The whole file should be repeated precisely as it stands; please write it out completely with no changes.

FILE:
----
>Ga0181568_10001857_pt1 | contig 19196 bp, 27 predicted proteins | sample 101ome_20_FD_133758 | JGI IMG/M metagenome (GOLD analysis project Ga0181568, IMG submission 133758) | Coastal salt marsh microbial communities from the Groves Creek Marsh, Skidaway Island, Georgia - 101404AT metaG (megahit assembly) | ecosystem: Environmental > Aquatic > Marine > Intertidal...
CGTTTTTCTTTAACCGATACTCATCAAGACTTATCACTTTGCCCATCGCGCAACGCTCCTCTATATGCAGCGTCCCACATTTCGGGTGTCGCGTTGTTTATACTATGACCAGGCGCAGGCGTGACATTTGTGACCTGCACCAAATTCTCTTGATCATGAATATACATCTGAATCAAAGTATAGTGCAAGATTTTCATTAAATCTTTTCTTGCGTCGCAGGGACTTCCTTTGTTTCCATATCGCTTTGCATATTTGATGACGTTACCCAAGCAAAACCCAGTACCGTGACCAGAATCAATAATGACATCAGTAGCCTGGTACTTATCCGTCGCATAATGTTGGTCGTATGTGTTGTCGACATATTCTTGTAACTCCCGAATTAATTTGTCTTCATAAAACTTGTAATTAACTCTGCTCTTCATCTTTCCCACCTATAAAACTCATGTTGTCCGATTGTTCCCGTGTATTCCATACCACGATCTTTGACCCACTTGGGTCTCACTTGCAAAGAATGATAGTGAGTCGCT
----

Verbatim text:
>Ga0181568_10001857_pt1 | contig 19196 bp, 27 predicted proteins | sample 101ome_20_FD_133758 | JGI IMG/M metagenome (GOLD analysis project Ga0181568, IMG submission 133758) | Coastal salt marsh microbial communities from the Groves Creek Marsh, Skidaway Island, Georgia - 101404AT metaG (megahit assembly) | ecosystem: Environmental > Aquatic > Marine > Intertidal...
CGTTTTTCTTTAACCGATACTCATCAAGACTTATCACTTTGCCCATCGCGCAACGCTCCTCTATATGCAGCGTCCCACATTTCGGGTGTCGCGTTGTTTATACTATGACCAGGCGCAGGCGTGACATTTGTGACCTGCACCAAATTCTCTTGATCATGAATATACATCTGAATCAAAGTATAGTGCAAGATTTTCATTAAATCTTTTCTTGCGTCGCAGGGACTTCCTTTGTTTCCATATCGCTTTGCATATTTGATGACGTTACCCAAGCAAAACCCAGTACCGTGACCAGAATCAATAATGACATCAGTAGCCTGGTACTTATCCGTCGCATAATGTTGGTCGTATGTGTTGTCGACATATTCTTGTAACTCCCGAATTAATTTGTCTTCATAAAACTTGTAATTAACTCTGCTCTTCATCTTTCCCACCTATAAAACTCATGTTGTCCGATTGTTCCCGTGTATTCCATACCACGATCTTTGACCCACTTGGGTCTCACTTGCAAAGAATGATAGTGAGTCGCT